The Okaloosa County School Board will host a public hearing on January 8th to decide whether or not to purchase 30 acres of land in Deer Moss Creek as a potential school site.
That meeting will take place at the District complex in Niceville at 202 FL-85 A, Niceville, FL 32578. The meeting will start at 6:00, and public comments will be a part of the show.
According to Deputy Superintendent Steve Horton, the school district would have the option to purchase an additional 10 acres in the Deer Moss Creek development within 12 months of closing on a real estate deal for the first thirty acres.
A map of the approximate location of the land the Okaloosa School District will consider purchasing in their January 8th meeting.
“We are not land speculators by any stretch of the imagination,” said Okaloosa Schools Deputy Superintendent Steve Horton, “When we look to purchase land, we believe it’s a great spot forward – it’s just a matter of timing.”
But the land speculation must take place nonetheless – as the district looks for ways to reduce many of the schools at or near capacity.
“I think it’s good if we are in a position to buy as much property as we can,” said School Board Member Linda Evanchyk, “even if we don’t build on it. It’s some collateral we can use if we need some revenues in the future. Because once we have this property – they won’t make anymore – we can use that to sell and get money for other capital expenditures.”
The acreage that might get picked up by the school district would sit next to the curve in Spence Parkway, where the toll road turns to the south but to the north of the toll platform near Deer Moss Creek.
The topic came up in a school board workshop and a price for the land was not mentioned or in the associated planning documents for the meeting.
The Okaloosa County Property Appraiser reports the land subject to the public hearing about its purchase is worth $22,338.51 per acre – meaning a 30-acre swathe of land would be valued at $670,155.
Niceville’s student population has flatlined in the last couple of years and even trended slightly downward overall – while other areas of the county have continued to see rapid population increases.
So, on its face – it may seem like the Board would want to look for other properties in other parts of the county to buy school land. However, Superintendent Marcus Chambers says the three elementary schools in Niceville are severely overcrowded. He argues that constructing a new elementary school would eliminate the use of the much-maligned portables on campuses around the city.
“If you look at Edge [Elementary] right now, Edge is a little under capacity,” Chambers began. He pointed to a map of Niceville and added, “But then, right there, you have Plew – which is over capacity with portables. Bluewater [Elementary is] over capacity with portables to the tune of 10-11 portables. So, then you say, ‘we could build additional classrooms there,’ but the additional classrooms would bring you right back to full capacity [without portables]. So, being mindful as we go forward – what does the Niceville area look like?”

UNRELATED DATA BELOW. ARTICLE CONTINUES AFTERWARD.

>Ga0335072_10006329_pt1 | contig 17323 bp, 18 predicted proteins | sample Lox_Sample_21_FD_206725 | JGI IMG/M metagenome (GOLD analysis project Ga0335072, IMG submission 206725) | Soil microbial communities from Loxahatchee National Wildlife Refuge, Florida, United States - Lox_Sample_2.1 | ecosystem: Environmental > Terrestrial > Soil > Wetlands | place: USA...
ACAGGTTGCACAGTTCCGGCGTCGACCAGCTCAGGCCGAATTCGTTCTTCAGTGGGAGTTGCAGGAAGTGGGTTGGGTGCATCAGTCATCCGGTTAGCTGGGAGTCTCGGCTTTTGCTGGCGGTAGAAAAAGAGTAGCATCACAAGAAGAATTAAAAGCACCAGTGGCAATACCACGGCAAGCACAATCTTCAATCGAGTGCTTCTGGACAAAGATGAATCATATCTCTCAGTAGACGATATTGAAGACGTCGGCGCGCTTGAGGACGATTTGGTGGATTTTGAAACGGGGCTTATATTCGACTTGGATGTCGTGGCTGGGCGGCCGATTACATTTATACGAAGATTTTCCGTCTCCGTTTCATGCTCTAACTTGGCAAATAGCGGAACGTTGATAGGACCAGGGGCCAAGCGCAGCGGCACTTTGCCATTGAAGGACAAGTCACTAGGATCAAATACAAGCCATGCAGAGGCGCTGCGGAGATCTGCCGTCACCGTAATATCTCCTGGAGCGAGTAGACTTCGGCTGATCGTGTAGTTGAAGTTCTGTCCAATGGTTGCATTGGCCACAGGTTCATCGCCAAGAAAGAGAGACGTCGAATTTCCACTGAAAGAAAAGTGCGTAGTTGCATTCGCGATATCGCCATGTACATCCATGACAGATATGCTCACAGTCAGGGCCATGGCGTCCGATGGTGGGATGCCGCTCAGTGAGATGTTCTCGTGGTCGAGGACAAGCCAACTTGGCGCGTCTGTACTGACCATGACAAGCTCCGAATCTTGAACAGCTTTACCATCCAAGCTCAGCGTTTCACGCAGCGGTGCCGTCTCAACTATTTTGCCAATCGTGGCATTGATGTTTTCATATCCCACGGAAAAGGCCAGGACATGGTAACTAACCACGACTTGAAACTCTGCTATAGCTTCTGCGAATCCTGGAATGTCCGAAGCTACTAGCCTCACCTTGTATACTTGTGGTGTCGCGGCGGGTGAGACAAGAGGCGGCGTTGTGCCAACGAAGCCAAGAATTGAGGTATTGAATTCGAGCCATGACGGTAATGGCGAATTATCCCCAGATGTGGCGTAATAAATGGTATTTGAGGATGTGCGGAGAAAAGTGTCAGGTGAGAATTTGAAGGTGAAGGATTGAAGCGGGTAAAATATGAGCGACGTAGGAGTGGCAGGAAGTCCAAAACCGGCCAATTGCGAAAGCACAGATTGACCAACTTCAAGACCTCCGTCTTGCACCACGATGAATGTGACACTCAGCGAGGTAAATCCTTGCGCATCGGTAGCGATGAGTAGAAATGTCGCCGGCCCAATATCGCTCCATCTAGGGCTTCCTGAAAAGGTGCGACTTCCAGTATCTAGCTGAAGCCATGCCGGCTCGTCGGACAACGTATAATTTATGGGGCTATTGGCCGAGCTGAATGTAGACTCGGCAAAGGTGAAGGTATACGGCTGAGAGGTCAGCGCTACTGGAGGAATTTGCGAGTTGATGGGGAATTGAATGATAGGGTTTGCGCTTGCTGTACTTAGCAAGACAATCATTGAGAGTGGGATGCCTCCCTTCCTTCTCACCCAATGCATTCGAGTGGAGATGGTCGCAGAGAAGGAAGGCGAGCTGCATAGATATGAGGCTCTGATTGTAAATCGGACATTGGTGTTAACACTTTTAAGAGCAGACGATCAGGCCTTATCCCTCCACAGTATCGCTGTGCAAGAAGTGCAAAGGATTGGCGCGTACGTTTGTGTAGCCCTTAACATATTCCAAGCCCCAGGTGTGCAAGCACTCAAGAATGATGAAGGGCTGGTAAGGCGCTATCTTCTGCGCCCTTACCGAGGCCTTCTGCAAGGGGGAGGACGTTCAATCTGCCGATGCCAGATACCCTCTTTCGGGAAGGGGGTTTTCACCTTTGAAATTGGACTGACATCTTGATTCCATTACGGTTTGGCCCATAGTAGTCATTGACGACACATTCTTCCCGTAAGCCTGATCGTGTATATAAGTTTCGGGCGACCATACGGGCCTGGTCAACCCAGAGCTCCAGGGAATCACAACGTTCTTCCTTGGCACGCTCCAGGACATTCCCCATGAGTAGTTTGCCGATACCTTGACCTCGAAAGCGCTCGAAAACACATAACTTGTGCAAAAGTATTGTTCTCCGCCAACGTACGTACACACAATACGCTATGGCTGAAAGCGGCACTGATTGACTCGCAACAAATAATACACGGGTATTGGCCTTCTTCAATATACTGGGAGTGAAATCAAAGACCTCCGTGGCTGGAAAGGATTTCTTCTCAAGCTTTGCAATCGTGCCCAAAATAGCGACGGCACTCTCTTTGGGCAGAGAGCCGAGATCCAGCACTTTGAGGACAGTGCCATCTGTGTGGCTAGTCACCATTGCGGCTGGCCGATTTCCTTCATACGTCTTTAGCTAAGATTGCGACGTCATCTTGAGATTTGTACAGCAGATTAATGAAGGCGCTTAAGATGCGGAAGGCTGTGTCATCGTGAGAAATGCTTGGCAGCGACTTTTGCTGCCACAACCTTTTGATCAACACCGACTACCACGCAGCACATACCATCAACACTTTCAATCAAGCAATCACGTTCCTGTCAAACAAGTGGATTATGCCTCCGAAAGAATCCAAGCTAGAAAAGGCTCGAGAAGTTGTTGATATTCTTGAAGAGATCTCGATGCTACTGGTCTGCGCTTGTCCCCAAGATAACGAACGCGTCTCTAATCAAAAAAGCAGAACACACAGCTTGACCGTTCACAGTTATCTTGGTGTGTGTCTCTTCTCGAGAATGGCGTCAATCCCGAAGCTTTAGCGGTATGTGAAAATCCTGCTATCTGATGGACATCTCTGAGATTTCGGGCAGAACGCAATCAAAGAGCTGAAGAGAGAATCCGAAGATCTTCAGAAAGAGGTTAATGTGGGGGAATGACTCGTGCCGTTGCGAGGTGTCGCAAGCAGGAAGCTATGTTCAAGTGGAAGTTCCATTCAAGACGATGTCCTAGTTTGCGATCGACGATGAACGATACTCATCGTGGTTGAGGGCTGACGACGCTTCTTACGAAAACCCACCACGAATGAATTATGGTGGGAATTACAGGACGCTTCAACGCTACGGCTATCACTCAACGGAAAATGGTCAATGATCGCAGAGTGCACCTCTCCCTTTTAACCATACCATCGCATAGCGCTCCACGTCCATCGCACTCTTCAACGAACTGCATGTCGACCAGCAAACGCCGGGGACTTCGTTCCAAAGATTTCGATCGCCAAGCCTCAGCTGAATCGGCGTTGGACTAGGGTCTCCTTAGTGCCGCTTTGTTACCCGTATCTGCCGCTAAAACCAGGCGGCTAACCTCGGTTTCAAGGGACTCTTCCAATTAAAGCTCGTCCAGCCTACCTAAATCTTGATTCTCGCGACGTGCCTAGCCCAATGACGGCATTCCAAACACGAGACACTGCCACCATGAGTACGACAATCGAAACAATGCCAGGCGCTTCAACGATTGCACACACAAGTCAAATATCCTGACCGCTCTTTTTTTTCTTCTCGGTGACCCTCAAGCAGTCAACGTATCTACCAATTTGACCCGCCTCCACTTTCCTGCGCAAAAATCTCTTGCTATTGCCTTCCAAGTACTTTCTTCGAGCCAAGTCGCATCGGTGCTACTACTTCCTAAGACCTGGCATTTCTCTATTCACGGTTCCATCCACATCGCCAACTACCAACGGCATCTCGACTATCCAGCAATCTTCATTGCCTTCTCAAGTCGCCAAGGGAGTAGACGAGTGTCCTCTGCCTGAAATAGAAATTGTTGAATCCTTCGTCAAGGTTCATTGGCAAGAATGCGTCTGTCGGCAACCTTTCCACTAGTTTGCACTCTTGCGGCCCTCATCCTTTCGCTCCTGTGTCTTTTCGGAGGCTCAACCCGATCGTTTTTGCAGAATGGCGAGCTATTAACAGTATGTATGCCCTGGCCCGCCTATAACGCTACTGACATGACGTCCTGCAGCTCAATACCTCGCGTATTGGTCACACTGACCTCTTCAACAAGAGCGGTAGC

Deer Moss Creek is the one place in the Niceville area which has untouched land – and building in the area has begun. All told, the developer of the property estimates somewhere in the neighborhood of five and ten thousand homes built on the property. If one adds the 304-unit apartment complex currently under construction inside the development – the school system will see a significant additional number of children who will need a school to go to.
But that need is not acute – which means that the district may buy this land in January and hold onto it until the ‘right time.’
“It wouldn’t be prudent to necessarily go out and do school construction right now in the upcoming year. But to have that land ready and available under a planned format would be advisable,” Deputy Superintendent Steve Horton told the Board.
Finally, this large parcel meets the needs of the size of a modern school – which requires more space than schools needed forty years ago when other elementary schools in Niceville were constructed. The Board members talked amongst themselves about this – mentioning the science labs, computer labs, and other needs schools require in the 21st century. The district believes it needs about 30 acres of land for an elementary school – more for a middle or high school. According to the property appraiser, the district has 80.25 acres – or about 16 acres per school. In order of land size – these schools from largest to smallest are:
Board Member for the Niceville Area, Dr. Diane Kelley, added that the district’s needs for land were particularly obvious in the Niceville area: “We are completely landlocked by the water or the Air Force Base – which we are tickled to have. But, it does present a difficulty when you are looking to purchase land,” Kelley said.